War of the Rebellion: Serial 016 Page 0741 Chapter XXIV. CAMPAIGN IN NORTHERN VIRGINIA.

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HDQRS. CAVALRY DIV., ARMY OF NORTHERN VIRGINIA,

April 25, 1863.

GENERAL: My attention has been recently called to Brigadier General I. R. Trimble's report of the capture of Manassas on the night of August 26 and 27. As affecting my own official report of the matter, it is proper I should state the following as addendum to my report, and request that it be so filed, together with the corroborating statements of Surgeon Eliason (with me at the time) and Colonel Wickham,* who show wherein General Trimble is in error in his report.

Human memory is frail, I know, and while in what I have said or may say on this subject my recollection is as vivid as upon any other contemporaneous event about which there is no difference, I lay no claim to inability, and I am very far from imputing to the veteran General Trimble any improper intention or motive in what he has said. Wishing to be brief, I hope the accompanying papers A and B, referred to above, and also General Trimble's papers of January 6 and April 10 and my own official report, be attentively read; what follows will then be better understood. The idea, which, strange to say, never entered General Trimble's head, never for one moment left mine, that he was under my command on that occasion, it is hard to account for, and yet I remember that he sent me no message upon the capture of Manassas, but sent it direct to General Jackson, and besides he failed to submit to me his official report, which he should have done. I attributed these omissions to a certain jealousy of authority, which officers older in years are apt to feel toward a young superior in rank, and never suspected that the question of my being in command was involved in any kind of doubt in his mind. I received instructions from General Jackson, and was told by him that Trimble's brigade would be sent to me. I pushed on with the cavalry to surprise the place, but the train which ran the gauntlet at Bristoe put the garrison on the alert. I awaited Trimble's arrival to make the attack, as well as to give Wickham more time with his regiment to seize the avenues in rear of Manassas, which he did in a very creditable manner, as shown in his report.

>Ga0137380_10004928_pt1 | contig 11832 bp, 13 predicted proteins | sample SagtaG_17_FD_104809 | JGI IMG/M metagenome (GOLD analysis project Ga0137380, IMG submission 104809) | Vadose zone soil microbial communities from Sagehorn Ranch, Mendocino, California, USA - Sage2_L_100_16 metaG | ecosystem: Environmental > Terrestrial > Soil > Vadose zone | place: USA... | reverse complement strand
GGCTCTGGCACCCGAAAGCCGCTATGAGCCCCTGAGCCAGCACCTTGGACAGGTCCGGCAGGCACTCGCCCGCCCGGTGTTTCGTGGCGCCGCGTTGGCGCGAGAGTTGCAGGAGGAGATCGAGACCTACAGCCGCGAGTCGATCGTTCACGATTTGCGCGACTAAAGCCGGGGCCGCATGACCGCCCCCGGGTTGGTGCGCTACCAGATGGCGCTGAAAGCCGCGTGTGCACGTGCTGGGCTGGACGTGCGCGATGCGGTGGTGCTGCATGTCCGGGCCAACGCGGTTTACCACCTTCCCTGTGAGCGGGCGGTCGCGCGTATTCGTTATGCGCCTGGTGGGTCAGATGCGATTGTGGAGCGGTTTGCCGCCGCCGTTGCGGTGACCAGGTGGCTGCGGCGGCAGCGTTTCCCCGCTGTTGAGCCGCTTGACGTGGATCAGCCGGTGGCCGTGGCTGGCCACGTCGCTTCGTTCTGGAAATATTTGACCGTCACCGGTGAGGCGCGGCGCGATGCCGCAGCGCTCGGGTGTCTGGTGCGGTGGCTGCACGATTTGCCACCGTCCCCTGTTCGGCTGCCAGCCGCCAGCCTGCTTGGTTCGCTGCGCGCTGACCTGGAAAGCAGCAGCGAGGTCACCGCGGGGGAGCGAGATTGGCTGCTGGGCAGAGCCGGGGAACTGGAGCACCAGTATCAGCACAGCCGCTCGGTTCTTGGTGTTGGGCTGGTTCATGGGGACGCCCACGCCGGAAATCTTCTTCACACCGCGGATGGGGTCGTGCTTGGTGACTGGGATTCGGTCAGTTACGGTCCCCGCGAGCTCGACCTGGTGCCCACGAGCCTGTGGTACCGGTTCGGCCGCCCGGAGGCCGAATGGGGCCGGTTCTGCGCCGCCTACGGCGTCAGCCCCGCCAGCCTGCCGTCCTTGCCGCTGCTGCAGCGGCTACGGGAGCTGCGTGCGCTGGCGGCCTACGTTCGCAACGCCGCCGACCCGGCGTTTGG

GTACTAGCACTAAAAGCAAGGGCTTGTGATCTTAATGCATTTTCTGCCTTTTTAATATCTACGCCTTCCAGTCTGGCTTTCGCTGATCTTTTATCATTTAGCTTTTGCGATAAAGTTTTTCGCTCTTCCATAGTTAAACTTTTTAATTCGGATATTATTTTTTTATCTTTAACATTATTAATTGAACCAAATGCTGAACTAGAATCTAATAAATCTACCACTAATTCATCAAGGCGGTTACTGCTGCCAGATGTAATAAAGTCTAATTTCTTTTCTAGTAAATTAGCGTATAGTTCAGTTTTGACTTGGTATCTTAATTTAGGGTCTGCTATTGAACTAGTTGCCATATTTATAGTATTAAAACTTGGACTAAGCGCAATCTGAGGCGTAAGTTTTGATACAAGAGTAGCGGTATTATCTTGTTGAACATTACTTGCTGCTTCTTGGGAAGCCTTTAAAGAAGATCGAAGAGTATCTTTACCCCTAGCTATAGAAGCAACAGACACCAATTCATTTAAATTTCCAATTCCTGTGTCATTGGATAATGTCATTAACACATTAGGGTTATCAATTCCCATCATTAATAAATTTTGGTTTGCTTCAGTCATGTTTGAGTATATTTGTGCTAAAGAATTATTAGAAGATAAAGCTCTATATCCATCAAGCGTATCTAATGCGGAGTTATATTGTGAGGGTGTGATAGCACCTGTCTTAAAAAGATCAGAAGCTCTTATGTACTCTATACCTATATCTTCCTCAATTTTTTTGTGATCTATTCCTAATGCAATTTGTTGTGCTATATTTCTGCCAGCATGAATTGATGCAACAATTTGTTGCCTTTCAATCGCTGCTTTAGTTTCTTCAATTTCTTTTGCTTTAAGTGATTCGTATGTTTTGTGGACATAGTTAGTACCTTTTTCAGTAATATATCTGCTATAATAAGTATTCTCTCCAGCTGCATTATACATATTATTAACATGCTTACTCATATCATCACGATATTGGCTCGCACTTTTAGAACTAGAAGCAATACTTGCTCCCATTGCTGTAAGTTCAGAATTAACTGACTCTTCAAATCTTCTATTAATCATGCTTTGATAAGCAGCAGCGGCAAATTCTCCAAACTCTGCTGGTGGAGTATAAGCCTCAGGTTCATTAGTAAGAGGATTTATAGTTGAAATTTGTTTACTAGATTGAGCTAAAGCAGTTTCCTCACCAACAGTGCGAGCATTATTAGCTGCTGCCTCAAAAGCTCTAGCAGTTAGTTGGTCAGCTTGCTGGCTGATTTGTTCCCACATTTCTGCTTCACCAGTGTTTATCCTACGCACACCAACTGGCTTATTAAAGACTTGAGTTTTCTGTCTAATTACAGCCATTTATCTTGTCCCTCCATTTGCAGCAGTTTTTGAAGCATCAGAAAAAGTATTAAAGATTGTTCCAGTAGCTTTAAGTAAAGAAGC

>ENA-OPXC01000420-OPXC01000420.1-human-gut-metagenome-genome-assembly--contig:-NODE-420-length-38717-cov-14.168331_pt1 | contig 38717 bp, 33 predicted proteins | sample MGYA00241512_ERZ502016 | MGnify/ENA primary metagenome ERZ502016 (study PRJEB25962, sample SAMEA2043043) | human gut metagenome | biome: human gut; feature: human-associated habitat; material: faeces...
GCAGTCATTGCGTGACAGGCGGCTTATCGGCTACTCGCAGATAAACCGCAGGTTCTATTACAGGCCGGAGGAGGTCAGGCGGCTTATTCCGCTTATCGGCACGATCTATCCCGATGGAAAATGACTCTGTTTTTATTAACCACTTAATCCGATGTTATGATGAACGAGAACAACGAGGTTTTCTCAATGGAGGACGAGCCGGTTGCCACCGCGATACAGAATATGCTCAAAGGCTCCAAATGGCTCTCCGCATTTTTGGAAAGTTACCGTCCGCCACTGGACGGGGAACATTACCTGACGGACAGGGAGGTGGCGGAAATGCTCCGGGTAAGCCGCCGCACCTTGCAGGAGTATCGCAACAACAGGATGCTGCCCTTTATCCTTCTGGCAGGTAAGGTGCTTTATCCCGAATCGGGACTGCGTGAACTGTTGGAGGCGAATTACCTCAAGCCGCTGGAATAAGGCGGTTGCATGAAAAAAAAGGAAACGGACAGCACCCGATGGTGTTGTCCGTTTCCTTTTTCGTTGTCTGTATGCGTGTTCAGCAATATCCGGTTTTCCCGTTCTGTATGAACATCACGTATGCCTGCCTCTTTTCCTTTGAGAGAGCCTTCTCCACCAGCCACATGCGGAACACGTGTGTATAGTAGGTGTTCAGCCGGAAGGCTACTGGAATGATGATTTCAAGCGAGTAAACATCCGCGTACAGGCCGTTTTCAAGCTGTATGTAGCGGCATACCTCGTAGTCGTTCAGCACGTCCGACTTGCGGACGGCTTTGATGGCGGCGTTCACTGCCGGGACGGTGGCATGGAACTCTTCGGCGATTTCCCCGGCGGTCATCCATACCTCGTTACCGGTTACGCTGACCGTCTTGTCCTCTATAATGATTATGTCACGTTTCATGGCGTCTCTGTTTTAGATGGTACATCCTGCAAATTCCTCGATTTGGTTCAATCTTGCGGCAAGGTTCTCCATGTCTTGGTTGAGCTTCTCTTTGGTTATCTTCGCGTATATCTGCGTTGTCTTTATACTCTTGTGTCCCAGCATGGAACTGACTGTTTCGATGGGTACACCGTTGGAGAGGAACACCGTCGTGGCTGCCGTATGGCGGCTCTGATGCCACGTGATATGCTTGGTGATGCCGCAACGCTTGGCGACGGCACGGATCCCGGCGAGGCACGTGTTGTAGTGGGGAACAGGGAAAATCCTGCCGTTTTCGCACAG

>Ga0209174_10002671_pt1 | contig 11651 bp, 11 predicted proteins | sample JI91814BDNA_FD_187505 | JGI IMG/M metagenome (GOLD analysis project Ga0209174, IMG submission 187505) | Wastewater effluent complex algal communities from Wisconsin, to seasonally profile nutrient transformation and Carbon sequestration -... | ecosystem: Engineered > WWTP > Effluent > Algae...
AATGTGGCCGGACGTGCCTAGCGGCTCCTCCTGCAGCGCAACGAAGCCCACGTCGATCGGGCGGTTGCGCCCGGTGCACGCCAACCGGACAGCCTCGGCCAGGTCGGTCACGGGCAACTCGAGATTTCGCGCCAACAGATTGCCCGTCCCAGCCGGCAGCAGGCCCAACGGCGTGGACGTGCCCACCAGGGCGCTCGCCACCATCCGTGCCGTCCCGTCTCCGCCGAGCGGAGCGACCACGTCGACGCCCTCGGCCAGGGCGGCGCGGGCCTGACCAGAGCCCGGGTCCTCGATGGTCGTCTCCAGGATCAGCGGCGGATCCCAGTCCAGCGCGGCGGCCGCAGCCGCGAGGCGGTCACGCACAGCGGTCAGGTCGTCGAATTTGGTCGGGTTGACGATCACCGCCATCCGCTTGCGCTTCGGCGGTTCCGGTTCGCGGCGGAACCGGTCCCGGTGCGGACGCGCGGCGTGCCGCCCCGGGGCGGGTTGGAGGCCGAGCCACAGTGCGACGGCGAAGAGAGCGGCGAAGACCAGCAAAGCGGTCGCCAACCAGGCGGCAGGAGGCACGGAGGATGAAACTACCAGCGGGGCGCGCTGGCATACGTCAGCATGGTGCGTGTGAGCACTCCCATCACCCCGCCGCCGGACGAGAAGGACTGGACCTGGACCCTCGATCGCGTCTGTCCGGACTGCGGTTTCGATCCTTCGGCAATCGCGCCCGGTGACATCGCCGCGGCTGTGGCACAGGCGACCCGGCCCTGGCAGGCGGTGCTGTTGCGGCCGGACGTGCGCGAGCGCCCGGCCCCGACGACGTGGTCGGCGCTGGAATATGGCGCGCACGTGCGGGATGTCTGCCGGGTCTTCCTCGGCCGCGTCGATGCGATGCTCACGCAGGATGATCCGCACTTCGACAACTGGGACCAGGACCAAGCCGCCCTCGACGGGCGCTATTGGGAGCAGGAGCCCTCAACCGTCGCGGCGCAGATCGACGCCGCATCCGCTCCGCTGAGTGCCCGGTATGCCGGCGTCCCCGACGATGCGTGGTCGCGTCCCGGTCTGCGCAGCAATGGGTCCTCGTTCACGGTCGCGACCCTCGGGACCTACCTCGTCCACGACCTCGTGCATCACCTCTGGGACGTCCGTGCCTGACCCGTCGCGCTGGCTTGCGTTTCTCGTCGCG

Now, as to the interview when General Trimble came up, he says: "It was arranged between General Stuart and myself that I should form line," & c. How arranged? I was a major-general, he a brigadier; I assigned specially to this duty and notified that General Trimble would report to me. It is true I am not in the habit of giving orders, particularly to my seniors in years, in a dictatorial and authoritative manner, and my manner very likely on this occasion was more suggestive than imperious; indeed, I may have been content to satisfy myself that the dispositions which he himself proposed accorded with my own ideas, without any blustering show of orders to do this or do that. My recollections is clear that I indicated that the center should rest on the railroad. The cavalry under Wickham had already been sent long before Trimble's arrival to seize the avenues of escape and await events. Wickham, Eliason, and myself have corresponding impressions without conference as to the events of the night. Wickham says he carried out his instructions to the letter, and reported to General Trimble as soon as the place was taken. He says the first fire occurred about 12 o'clock, and that it was about 2 a. m. before any further firing was heard, and then the place was taken. General Trimble says the place was taken at 12.30 a. m. Eliason thinks it was even later than 2 o'clock; so do I. All accounts agree, General Trimble's too, that the place was taken

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* Colonel Wickham's statement not found.

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